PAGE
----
Entrap – catch in or as in a trap
“Prison is essentially a shortage of space made up for by a surplus of time; to an inmate, both are palpable” – Joseph Brodsky
As I grow older, every year seems to pass by quicker than one can imagine. Yet, 2021 is a blur. A semblance of normality crept in at the beginning of the year, only to be entrapped back into social isolation during the second half. Omicron rages yet ignites hopes of being the ‘natural vaccine’ we were waiting for. This article by Ben Krishna a postdoctoral researcher, Immunology and Virology at University of Cambridge, is a succinct opinion of why Omicron might turn out to be the last variant of concern.
As he opines, this is not to suggest that we will not have further mutations. “Herein lies the most probable future for this virus. Even if it behaves like a professional gamer and eventually maxes out all its stats, there is no reason to think that it will not be controlled and cleared by the immune system. The mutations that improve its spreading ability do not greatly increase deaths. This maxed-out virus would then simply mutate randomly, changing enough over time to become unrecognisable to the immune system’s adapted defences, allowing waves of reinfection.”
That raises a big question – what about China? Authorities in China have staked everything on pursuing a zero-COVID policy. Recent lockdowns in Xian, a city of 13 million, are further evidence that the Chinese do not want to deviate from a very successful short-term containment strategy. But if Omicron does turn out to be the last variant of concern for the rest of the world, what does China do over time? With the 20th National Party Congress in October 2022, it is safe to assume that China will remain closed to the outside world until then. Efficacy of the Chinese-made vaccines, by most research I’ve read, is not ideal. Strong nationalistic feelings and geo-political tension has kept Western vaccines away from China’s population. Does that mean we need a major scientific breakthrough from the Chinese to subdue the pandemic while the world moves on treating this as an endemic?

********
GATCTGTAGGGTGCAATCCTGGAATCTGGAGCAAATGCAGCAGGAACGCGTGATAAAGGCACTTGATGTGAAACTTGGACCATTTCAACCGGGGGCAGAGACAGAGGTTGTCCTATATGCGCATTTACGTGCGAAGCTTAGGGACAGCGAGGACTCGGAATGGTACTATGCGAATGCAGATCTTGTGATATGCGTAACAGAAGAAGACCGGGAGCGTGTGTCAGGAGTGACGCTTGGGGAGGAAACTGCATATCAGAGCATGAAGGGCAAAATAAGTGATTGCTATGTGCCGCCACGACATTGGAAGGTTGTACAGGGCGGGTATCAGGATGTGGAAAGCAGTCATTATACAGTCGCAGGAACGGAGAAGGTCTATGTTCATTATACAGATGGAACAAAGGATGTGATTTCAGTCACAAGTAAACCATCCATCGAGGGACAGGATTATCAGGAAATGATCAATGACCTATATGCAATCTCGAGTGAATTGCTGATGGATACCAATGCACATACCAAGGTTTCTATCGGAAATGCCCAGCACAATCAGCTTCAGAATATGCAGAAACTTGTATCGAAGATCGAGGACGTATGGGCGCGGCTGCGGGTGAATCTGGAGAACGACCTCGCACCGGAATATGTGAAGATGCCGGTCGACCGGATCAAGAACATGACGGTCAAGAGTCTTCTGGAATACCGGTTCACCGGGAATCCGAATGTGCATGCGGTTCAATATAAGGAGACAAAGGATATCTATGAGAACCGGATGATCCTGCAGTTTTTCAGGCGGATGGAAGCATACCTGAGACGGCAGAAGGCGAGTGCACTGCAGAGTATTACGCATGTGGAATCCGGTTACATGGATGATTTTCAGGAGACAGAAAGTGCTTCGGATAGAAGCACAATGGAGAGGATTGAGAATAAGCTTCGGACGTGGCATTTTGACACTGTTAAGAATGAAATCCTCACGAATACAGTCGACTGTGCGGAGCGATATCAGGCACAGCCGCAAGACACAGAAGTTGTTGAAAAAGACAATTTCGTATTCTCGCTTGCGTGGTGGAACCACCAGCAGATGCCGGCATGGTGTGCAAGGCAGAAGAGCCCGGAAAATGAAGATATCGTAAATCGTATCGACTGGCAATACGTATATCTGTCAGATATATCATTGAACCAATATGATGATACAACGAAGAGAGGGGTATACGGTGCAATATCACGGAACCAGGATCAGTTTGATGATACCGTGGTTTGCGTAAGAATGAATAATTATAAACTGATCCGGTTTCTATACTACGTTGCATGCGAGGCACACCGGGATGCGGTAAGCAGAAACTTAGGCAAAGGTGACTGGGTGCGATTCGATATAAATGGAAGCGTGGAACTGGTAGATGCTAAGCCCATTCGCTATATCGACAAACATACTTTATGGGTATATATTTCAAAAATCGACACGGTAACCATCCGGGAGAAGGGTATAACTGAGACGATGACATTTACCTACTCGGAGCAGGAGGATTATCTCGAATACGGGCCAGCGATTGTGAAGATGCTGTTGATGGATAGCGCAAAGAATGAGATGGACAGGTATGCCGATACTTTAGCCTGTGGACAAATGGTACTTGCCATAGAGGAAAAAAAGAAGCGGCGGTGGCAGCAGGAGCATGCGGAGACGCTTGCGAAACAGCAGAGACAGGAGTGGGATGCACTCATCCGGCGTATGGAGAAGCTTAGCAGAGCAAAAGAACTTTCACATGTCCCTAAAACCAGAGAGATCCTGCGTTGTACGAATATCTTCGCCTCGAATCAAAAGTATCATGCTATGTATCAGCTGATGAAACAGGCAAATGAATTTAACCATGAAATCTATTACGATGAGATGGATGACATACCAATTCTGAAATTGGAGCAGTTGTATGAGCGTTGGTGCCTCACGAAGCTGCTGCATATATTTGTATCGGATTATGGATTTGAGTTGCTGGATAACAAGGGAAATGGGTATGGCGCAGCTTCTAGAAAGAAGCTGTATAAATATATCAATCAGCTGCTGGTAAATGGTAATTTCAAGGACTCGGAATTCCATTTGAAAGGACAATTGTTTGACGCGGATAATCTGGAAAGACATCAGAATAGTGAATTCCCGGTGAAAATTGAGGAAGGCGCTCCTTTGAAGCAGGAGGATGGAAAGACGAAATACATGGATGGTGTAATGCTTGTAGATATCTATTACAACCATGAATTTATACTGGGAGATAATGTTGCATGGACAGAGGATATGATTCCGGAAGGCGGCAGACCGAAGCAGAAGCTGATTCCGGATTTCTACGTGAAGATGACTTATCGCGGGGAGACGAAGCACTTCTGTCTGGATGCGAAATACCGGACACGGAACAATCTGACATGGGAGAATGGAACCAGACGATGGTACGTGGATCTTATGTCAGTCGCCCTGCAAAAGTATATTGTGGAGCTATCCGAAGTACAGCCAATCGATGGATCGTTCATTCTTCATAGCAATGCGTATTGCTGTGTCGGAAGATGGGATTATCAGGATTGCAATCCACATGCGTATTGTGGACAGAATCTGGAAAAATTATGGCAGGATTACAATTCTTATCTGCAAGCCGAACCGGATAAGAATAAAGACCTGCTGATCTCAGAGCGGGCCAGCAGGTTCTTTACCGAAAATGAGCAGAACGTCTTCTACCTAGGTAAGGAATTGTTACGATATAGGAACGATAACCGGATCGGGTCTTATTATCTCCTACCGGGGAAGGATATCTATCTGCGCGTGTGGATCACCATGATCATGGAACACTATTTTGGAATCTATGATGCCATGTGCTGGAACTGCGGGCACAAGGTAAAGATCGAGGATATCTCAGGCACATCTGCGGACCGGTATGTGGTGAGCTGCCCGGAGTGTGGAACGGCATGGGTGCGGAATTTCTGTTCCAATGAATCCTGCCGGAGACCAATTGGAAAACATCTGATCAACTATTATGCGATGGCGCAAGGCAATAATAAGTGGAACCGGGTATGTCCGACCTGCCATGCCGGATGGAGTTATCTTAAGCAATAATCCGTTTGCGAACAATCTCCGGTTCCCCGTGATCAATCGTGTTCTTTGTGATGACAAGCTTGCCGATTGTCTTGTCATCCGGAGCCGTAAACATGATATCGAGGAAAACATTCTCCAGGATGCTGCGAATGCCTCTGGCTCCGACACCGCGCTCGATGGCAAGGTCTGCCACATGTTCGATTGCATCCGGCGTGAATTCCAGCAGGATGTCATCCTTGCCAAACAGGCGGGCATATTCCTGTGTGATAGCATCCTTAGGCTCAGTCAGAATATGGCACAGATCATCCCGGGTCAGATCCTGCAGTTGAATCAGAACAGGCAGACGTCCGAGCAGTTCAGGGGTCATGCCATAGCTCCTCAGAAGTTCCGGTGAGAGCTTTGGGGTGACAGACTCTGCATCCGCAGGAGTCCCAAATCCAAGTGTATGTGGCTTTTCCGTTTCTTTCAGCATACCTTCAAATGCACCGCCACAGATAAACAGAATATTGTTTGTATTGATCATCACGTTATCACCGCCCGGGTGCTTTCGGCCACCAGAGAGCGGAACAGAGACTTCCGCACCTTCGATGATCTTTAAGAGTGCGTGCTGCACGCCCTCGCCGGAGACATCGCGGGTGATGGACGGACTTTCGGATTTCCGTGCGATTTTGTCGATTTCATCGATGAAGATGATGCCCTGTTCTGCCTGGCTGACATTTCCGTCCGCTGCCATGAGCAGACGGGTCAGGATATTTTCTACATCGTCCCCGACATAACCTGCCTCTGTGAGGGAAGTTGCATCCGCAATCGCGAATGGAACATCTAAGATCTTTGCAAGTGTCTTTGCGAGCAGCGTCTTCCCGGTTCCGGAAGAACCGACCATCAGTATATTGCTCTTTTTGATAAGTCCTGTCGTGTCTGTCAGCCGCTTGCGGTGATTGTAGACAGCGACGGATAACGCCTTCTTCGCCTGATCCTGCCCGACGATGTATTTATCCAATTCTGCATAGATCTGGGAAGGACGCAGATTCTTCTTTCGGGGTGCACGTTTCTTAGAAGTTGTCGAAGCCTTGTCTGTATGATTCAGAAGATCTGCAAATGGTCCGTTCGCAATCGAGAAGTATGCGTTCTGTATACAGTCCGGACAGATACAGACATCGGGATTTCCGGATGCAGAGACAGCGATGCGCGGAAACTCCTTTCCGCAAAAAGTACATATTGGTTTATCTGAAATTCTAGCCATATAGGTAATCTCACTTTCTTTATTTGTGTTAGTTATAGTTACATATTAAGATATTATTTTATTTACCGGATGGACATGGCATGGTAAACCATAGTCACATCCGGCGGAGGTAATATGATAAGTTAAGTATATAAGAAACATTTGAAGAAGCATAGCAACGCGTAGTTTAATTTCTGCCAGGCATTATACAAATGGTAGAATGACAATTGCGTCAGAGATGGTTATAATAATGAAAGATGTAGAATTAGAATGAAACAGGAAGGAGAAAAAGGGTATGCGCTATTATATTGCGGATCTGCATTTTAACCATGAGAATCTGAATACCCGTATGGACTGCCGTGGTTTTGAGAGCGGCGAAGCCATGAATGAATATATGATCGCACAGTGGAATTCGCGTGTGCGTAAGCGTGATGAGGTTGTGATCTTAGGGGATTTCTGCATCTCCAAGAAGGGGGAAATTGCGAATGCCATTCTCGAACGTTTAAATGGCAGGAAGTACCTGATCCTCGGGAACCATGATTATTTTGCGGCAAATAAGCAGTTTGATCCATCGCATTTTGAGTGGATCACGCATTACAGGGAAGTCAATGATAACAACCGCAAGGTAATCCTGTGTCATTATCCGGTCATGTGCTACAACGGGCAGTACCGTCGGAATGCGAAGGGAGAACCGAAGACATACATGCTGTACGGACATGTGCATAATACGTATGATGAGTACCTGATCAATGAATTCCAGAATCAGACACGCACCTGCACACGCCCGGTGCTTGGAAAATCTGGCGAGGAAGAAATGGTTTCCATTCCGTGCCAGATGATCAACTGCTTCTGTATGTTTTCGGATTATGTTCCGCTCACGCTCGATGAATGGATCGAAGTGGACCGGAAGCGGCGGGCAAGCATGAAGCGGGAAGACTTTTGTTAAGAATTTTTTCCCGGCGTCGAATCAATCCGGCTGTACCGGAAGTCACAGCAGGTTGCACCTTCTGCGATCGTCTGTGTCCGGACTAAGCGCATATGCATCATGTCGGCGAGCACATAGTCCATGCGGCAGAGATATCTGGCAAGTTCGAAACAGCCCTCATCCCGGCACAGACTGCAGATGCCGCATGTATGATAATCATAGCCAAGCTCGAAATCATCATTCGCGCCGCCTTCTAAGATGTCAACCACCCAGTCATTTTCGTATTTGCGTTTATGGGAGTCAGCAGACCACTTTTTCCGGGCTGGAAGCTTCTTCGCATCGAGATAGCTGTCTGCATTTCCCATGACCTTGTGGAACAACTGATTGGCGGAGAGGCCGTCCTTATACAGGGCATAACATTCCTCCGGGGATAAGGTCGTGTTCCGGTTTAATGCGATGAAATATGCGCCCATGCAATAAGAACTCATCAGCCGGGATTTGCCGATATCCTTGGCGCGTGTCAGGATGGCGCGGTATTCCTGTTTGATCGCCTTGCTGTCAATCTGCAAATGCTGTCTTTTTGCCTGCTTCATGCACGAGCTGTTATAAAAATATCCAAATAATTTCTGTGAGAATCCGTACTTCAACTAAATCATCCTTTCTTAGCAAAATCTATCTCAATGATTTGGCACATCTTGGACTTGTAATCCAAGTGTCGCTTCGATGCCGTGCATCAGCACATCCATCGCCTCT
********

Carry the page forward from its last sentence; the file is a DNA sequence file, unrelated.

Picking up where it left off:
As we peer into 2022, there are too many cross currents in the macro-economic environment to predict with any certainty the probable course of action. The bar bell strategy I described last month seems apt. If the Federal Reserve does taper and is committed to raising rates, we should expect turbulence. The effects of easy money and speculative excesses are visible in several asset classes. Stocks and corporate bonds in China are instructive of what happens when monetary policy is tight and we face a slowing economy. If the US markets do come under pressure in 2022, I do not believe Asian equities will be immune to the fall out. Yet, with so much negativity, reasonable valuations and the distinct possibility of looser monetary policy in China, the odds are in favour of a rebound in Asia. That is the best cheer I can provide as we begin 2022.
Best wishes for good health and prosperity.
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